The writers quoted describe their writing process as some sort of going deep into a place of darkness and bringing back to light something. If the dark represents the dominion of the dead then this conceptualises the assertion that to enter into the Underworld and bring back to light someone or something is a resurrection. This problematizes the route and directions to the Underworld.  In the absence of a map to guide a writer, each writers journey is individual and further compounded by their own lived experiences. For Rainer Rilke the way to the underworld was clear: ‘We, local and ephemeral as we are […] keep on crossing over and over to our predecessors, to our descent, and to those who apparently come after us’[9].  Cixous offers her experience, in Three Steps on the Ladder of Writing, she invokes a metaphorical ladder which represents the writing. This ladder is one that has been frequented by those authors with whom she feels an affinity[10].  She explains, ‘To use this ladder has a descending movement, because the ascent, which evokes effort and difficulty, is towards the bottom.’(Cixous, p.5)

 

This concept of a ladder as a means of reaching the realm of the dead is also embraced by Adrienne Rich. In her poem Diving Into the Wreck she writes:

There is a ladder.

The ladder is always there[…]

We know what it is for,

We who have used it […]

I go down[11].

That which the writer seeks does not simply lie at the bottom of the ladder.  The gatekeepers of the Underworld do not give up the dead so easily, there is yet more work to be done. Cixous describes this further labour as ‘being in a position to do this work of digging, of unburying’[12].  To summarise, there is a descent followed by uncovering, digging, mining of the underworld in order to recover and resurrect that which lies therein.

Before I had truly said yes to my novel, on a visit to my family home I took a detour to Shafilea’s graveside. At the time I did not realise the significance of my actions, upon reflection I understand that this was my ladder and descent. My foot on the first rung was my commitment to the book.  I found the next rung standing outside Shafilea’s family home. I stepped onto the next rung as I walked through the gate to her front door: the crossing of the threshold, entering into the Underworld.  Having made a firm commitment, I had no way of knowing what I would bring back from this dark place. As Mantle observes a new narrative is like standing on the verge ‘you stretch out your hand in the dark and you don’t know who or what will take it’[13].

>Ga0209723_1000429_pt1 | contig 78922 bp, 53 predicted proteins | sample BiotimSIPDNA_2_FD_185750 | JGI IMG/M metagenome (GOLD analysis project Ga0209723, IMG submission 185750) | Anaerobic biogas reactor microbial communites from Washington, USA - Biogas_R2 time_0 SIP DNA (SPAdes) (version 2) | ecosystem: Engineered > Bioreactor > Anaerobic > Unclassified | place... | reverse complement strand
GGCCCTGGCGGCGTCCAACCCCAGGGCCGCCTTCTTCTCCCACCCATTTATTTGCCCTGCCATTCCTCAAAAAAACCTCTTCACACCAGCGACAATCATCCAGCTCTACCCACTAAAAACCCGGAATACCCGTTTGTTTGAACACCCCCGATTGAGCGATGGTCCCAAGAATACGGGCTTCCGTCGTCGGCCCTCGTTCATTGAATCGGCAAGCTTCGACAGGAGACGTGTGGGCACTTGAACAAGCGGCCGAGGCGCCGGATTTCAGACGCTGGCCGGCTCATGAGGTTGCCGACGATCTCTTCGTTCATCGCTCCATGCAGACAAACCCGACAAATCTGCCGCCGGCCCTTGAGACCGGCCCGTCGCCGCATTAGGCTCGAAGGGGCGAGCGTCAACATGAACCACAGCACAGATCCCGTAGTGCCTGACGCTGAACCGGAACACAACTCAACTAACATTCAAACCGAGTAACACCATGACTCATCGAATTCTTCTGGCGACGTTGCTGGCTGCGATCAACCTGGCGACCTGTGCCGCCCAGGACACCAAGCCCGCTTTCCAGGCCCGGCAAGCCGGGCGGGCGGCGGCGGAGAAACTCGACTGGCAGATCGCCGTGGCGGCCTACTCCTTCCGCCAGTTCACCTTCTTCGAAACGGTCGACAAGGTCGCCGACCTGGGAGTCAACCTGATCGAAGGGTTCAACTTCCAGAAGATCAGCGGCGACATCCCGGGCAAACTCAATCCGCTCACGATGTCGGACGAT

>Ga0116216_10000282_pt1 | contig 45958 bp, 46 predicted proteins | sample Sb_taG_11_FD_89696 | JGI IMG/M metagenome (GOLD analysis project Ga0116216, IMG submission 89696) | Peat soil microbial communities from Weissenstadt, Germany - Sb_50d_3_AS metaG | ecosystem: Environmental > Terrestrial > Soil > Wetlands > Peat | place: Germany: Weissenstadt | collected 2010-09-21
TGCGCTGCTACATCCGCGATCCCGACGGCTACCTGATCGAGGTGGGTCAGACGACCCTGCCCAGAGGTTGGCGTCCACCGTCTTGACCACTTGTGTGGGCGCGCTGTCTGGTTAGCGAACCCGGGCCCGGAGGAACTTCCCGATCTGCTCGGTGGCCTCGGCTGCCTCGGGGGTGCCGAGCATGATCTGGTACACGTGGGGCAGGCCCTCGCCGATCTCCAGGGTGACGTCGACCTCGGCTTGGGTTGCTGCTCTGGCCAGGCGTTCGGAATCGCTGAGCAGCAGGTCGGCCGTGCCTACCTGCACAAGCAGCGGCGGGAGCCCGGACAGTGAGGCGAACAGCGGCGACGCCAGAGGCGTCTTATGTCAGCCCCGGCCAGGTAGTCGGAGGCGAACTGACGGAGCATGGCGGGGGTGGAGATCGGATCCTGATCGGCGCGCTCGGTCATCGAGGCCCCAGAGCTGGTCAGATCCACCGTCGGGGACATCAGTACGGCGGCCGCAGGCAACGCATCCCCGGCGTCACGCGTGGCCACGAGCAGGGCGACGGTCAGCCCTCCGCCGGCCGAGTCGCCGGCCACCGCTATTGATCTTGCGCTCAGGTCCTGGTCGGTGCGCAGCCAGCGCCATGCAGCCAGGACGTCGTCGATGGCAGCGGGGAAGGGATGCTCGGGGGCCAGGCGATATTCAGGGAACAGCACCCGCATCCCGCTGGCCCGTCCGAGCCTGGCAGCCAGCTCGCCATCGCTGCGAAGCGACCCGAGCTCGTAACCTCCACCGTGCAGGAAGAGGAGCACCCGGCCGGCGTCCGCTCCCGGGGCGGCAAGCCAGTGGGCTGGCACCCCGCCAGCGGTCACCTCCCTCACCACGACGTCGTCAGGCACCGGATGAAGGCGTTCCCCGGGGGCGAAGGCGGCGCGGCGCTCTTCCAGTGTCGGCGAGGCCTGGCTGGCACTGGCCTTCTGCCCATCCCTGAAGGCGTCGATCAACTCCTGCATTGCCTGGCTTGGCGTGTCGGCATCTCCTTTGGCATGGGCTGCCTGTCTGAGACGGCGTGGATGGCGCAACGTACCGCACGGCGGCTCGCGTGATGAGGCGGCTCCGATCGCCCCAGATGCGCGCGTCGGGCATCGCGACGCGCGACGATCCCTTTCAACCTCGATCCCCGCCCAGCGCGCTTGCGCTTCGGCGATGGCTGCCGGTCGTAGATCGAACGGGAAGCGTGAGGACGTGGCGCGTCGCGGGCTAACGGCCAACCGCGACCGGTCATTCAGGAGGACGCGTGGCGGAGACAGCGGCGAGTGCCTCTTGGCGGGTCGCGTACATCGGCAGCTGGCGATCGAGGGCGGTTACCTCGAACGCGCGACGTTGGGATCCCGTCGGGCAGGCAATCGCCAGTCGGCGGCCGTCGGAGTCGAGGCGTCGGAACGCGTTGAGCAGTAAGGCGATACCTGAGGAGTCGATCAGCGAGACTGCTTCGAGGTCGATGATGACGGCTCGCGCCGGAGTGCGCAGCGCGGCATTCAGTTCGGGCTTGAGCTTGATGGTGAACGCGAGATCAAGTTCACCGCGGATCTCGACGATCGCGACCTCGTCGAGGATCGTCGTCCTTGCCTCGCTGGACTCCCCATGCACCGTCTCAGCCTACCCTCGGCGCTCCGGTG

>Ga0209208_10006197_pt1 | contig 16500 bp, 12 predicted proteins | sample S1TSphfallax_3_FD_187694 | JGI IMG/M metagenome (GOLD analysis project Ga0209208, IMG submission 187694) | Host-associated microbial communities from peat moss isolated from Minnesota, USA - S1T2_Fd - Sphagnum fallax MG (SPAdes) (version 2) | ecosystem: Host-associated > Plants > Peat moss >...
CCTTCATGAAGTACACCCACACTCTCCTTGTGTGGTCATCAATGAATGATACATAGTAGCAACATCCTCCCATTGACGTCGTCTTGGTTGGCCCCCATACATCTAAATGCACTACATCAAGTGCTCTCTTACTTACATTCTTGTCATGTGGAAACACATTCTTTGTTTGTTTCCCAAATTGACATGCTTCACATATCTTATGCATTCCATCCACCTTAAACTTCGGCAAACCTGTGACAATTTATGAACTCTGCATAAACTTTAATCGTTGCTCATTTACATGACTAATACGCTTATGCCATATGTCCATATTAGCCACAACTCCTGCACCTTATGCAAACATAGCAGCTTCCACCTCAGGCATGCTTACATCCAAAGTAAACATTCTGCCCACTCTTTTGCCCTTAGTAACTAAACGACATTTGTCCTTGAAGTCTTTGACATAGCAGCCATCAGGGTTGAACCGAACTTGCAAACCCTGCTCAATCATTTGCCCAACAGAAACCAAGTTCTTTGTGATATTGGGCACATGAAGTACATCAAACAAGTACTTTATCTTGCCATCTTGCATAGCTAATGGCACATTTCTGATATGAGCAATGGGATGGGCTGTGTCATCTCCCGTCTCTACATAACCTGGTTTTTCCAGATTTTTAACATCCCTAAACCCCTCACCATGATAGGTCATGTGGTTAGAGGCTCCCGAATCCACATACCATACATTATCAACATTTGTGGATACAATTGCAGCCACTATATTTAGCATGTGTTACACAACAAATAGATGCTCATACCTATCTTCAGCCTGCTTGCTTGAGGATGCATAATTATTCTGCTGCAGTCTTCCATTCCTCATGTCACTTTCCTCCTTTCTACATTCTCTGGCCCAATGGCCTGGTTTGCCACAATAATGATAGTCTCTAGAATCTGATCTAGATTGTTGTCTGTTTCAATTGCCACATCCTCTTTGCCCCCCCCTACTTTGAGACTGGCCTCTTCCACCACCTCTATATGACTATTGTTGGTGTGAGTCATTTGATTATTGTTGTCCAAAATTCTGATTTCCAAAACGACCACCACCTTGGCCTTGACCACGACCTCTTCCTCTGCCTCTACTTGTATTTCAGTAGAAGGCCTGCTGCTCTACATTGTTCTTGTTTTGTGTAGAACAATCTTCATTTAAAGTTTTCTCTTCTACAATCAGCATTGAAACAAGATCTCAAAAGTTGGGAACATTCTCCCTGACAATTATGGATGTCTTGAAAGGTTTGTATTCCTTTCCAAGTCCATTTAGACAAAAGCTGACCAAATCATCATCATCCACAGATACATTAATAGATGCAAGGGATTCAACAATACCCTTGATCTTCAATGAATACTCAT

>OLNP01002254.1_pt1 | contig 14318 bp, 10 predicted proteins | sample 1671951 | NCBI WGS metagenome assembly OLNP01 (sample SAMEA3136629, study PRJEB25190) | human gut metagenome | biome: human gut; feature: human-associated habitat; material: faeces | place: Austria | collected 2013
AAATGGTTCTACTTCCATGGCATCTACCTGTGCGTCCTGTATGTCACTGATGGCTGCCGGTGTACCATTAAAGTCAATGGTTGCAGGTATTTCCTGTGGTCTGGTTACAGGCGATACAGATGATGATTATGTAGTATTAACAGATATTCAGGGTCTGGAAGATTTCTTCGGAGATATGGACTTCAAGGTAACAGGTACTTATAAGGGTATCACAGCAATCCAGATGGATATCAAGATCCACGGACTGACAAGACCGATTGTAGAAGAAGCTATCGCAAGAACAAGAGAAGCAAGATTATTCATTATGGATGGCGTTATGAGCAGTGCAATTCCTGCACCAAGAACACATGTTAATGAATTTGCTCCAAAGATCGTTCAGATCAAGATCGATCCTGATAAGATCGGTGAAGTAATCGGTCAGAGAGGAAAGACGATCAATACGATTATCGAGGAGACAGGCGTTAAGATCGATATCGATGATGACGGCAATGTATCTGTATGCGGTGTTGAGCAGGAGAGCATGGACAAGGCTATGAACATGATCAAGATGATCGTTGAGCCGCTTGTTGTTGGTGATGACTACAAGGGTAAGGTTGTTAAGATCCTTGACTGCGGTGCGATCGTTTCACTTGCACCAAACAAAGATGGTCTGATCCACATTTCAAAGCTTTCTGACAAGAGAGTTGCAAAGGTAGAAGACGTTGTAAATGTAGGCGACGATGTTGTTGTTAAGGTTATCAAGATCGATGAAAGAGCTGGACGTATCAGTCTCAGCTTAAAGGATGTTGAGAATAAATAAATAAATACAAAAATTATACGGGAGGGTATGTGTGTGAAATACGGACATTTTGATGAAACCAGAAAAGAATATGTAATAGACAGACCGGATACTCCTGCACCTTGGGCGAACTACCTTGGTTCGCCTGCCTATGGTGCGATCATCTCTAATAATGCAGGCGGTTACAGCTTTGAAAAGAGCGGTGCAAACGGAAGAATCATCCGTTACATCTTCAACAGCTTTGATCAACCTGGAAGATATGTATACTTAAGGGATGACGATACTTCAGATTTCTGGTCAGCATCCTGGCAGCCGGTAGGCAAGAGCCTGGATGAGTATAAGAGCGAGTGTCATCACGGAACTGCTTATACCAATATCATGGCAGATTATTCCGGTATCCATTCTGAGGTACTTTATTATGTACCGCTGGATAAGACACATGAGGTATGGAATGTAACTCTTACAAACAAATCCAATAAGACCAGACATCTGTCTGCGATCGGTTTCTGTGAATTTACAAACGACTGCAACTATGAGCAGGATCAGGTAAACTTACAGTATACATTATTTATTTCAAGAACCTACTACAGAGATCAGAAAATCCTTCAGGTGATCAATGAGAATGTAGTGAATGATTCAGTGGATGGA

The nature of Shafilea’s story meant that I had to wade through a place of deep secrets shrouded in silence. I reached out to those that knew her, inviting them to speak about her life and death, but to no avail, I continued my descent. I reached a place which was uncomfortable, I was forced to confront my own life experiences. In the midst of this unburying there was my own death, the death of being someone’s daughter.  My mother died very suddenly, three months later I suffered physical trauma which left me immobile for many months. I felt stranded in the Underworld questioning my motivation for writing. I asked myself how I could continue to write about a mother and daughter when my deepest desire now was to bring my own mother back?